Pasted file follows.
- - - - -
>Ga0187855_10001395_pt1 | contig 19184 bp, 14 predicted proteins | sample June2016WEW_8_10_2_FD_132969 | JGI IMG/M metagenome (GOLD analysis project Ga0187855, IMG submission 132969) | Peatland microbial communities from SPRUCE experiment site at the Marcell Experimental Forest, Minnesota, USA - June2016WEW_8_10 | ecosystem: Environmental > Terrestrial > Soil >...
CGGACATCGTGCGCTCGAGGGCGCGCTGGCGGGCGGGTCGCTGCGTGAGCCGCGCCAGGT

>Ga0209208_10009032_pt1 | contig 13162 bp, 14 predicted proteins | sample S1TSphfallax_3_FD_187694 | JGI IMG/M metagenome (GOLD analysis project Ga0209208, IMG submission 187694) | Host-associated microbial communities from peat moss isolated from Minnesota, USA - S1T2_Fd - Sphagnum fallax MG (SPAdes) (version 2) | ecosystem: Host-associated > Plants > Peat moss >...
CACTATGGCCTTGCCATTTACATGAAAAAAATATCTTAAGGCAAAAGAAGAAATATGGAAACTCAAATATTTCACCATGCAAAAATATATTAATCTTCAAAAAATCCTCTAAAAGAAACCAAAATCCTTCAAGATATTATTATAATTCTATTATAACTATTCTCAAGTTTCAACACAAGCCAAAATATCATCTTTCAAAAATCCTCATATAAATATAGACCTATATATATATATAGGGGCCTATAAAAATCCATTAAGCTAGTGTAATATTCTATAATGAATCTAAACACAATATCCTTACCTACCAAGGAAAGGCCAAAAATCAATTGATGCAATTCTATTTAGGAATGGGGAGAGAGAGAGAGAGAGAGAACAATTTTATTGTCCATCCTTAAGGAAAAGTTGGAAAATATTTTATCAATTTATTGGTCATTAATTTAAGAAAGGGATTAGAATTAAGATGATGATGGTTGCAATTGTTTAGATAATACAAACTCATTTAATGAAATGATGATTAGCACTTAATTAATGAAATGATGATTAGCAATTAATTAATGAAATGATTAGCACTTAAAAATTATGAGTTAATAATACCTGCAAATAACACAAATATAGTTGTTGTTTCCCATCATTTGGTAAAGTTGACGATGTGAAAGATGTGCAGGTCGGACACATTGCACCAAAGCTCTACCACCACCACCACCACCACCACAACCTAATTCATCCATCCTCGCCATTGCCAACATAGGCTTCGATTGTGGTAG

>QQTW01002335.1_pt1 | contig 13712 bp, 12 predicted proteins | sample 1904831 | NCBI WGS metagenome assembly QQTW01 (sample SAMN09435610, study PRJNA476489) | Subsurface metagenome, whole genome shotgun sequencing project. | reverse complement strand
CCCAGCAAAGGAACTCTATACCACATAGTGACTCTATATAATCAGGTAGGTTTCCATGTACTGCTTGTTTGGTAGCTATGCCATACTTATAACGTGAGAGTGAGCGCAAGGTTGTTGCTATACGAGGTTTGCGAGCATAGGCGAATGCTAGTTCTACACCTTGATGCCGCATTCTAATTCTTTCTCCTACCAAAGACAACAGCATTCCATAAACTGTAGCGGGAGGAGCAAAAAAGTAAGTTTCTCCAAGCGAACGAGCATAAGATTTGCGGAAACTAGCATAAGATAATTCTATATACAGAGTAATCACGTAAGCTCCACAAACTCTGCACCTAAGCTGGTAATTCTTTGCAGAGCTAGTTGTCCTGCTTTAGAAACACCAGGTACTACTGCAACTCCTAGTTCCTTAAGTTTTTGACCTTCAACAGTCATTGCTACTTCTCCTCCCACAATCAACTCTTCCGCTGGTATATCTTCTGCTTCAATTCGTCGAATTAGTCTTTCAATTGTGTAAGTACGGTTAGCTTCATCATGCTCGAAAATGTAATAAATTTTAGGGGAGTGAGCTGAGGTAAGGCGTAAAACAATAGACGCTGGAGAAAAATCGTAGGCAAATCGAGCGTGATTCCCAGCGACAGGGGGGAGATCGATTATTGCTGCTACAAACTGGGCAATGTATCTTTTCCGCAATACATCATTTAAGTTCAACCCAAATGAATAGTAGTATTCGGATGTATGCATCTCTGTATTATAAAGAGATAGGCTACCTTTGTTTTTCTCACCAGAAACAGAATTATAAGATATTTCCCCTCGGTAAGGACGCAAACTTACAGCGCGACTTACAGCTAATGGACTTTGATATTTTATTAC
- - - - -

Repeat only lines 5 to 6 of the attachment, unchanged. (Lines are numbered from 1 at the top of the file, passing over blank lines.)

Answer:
>QQTW01002335.1_pt1 | contig 13712 bp, 12 predicted proteins | sample 1904831 | NCBI WGS metagenome assembly QQTW01 (sample SAMN09435610, study PRJNA476489) | Subsurface metagenome, whole genome shotgun sequencing project. | reverse complement strand
CCCAGCAAAGGAACTCTATACCACATAGTGACTCTATATAATCAGGTAGGTTTCCATGTACTGCTTGTTTGGTAGCTATGCCATACTTATAACGTGAGAGTGAGCGCAAGGTTGTTGCTATACGAGGTTTGCGAGCATAGGCGAATGCTAGTTCTACACCTTGATGCCGCATTCTAATTCTTTCTCCTACCAAAGACAACAGCATTCCATAAACTGTAGCGGGAGGAGCAAAAAAGTAAGTTTCTCCAAGCGAACGAGCATAAGATTTGCGGAAACTAGCATAAGATAATTCTATATACAGAGTAATCACGTAAGCTCCACAAACTCTGCACCTAAGCTGGTAATTCTTTGCAGAGCTAGTTGTCCTGCTTTAGAAACACCAGGTACTACTGCAACTCCTAGTTCCTTAAGTTTTTGACCTTCAACAGTCATTGCTACTTCTCCTCCCACAATCAACTCTTCCGCTGGTATATCTTCTGCTTCAATTCGTCGAATTAGTCTTTCAATTGTGTAAGTACGGTTAGCTTCATCATGCTCGAAAATGTAATAAATTTTAGGGGAGTGAGCTGAGGTAAGGCGTAAAACAATAGACGCTGGAGAAAAATCGTAGGCAAATCGAGCGTGATTCCCAGCGACAGGGGGGAGATCGATTATTGCTGCTACAAACTGGGCAATGTATCTTTTCCGCAATACATCATTTAAGTTCAACCCAAATGAATAGTAGTATTCGGATGTATGCATCTCTGTATTATAAAGAGATAGGCTACCTTTGTTTTTCTCACCAGAAACAGAATTATAAGATATTTCCCCTCGGTAAGGACGCAAACTTACAGCGCGACTTACAGCTAATGGACTTTGATATTTTATTAC